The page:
We don't move much during REM. When REM is over, we either awaken, or return to light sleep and begin the cycle again. For the average adult, a single sleep cycle lasts about minutes. But we're more likely to wake up "all the way" during transitions between stages, during light sleep, and during REM.

Newborn sleep is also characterized by sleep stages and cycles, but there are crucial differences. Second, newborns in REM don't usually experience muscle atonia. Unlike us, they may thrash around, stretch, twitch, and even vocalize. The results can fool parents into thinking their babies are waking up, when they are actually experiencing normal REM sleep.

It's not unusual for newborns to spend more than half their total sleep time in REM Grigg-Damberger Fourth, while newborns do experience something roughly analogous to deep sleep, this stage, called "quiet sleep," is potentially dangerous. Characterized by slower, more rhythmic breathing, quiet sleep appears more restful Grigg-Damberger But it's harder for babies to awaken from quiet sleep, which can cause trouble if the baby isn't getting enough oxygen.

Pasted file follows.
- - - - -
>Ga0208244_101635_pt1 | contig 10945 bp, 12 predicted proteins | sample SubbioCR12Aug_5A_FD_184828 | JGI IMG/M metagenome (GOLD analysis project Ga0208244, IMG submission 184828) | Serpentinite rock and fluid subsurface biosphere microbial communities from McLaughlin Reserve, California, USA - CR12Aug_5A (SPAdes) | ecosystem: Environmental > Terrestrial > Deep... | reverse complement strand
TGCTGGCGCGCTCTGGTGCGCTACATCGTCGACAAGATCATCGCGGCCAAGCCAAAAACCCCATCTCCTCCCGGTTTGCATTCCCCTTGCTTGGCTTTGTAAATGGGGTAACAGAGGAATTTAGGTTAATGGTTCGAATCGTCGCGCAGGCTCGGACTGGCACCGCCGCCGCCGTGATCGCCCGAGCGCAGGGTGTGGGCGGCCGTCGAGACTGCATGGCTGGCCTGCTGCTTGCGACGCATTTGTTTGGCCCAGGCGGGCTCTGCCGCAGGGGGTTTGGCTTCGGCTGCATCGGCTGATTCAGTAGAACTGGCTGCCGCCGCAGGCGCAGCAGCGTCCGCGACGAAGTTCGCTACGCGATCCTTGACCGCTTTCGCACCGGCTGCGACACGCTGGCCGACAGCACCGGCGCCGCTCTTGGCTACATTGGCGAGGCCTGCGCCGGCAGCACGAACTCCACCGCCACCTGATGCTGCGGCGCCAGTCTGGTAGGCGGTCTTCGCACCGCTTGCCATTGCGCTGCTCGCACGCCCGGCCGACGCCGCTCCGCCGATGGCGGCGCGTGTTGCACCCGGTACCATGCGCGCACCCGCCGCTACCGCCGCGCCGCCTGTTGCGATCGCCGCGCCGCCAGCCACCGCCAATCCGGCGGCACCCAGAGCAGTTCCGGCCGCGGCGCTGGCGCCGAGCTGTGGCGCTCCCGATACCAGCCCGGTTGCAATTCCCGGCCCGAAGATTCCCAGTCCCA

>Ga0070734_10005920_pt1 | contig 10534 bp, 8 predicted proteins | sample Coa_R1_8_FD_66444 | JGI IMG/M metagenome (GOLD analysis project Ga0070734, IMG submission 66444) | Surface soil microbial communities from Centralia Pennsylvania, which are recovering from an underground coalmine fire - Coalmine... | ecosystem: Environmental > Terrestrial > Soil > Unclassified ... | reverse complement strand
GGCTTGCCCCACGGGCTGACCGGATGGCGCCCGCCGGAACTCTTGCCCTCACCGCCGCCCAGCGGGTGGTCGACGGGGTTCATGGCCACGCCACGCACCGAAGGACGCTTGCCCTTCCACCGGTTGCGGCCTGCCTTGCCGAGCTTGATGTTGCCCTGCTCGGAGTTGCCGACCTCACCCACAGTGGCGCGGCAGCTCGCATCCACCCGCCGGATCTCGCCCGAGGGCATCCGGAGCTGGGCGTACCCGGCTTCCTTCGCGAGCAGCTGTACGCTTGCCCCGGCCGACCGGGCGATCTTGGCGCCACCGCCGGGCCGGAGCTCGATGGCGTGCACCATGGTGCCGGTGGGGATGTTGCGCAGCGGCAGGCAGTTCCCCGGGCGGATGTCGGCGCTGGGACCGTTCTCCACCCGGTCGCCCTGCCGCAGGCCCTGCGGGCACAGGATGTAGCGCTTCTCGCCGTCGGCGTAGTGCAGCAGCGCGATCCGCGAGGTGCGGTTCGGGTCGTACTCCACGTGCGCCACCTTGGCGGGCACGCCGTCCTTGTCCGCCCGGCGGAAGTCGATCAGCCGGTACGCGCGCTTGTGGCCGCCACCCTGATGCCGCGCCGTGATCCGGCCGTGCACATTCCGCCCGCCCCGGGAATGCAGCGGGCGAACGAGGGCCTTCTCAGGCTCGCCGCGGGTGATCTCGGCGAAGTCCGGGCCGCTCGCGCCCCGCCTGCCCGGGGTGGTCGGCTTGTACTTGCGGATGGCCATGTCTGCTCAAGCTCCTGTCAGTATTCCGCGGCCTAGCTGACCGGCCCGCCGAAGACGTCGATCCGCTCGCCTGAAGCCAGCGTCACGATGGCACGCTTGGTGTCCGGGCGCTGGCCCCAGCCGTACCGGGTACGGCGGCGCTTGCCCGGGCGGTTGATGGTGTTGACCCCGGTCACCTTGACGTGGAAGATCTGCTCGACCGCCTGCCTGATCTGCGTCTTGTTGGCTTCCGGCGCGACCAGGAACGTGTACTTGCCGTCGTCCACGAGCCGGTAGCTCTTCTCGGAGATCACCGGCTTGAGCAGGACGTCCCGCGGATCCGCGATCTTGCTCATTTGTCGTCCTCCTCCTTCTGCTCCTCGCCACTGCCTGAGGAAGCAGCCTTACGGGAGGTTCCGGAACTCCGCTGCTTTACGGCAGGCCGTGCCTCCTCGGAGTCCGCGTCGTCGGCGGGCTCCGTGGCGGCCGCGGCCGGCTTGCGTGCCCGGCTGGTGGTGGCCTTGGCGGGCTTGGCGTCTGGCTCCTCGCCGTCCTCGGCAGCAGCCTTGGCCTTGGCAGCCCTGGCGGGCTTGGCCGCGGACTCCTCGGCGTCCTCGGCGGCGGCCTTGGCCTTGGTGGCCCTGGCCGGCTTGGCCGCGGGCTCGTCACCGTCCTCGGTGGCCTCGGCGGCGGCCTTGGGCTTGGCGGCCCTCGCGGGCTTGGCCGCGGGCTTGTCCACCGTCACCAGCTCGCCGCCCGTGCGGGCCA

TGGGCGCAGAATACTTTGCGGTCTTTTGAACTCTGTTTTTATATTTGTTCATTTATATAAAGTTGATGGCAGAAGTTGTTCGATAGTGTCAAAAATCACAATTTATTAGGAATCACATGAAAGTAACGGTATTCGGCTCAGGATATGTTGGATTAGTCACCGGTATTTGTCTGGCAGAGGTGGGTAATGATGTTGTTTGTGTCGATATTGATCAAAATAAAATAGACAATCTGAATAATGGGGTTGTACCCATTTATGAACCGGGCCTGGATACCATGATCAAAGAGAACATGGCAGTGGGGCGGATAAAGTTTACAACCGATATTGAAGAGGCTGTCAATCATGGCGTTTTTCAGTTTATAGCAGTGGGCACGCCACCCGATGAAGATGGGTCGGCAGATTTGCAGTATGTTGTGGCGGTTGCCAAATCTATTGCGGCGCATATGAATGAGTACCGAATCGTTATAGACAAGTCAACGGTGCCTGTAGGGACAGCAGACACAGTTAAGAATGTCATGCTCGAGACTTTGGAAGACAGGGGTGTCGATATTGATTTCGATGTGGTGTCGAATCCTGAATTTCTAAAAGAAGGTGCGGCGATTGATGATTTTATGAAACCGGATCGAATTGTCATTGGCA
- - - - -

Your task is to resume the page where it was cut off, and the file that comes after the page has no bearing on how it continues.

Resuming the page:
This may explain why newborns don't oblige exhausted parents by lapsing into long periods of deep sleep. It's too risky. Instead, the typical minute newborn sleep cycle includes only about 20 minutes of quiet sleep.

The rest of the time, babies are either in REM or in "transitional sleep," a rather restless state that looks like a mash-up of active and quiet sleep, and which scientists don't yet understand Grigg-Damberget Put this all together, and you can see why parents feel their babies are such light and erratic sleepers. Like adults, newborns are more likely to awaken during REM, and during transitions between sleep stages.

But unlike adults, newborns spend a lot more time in REM, and they transition between cycles more frequently. And parents may sometimes mistake REM restlessness for waking -- and attempt to interact with or soothe a baby at the wrong time. In short, there are lots of opportunities for babies to wake up -- or get awakened unnecessarily. This sounds like a raw deal for parents. Having a low threshold of arousal may protect babies from SIDS , and active sleep might be crucial for a newborn's brain development Heraghty et al ; Seigel And if we understand the peculiar nature of newborn REM, we can learn to avoid jumping in too soon when we think a baby is awakening or signalling for us.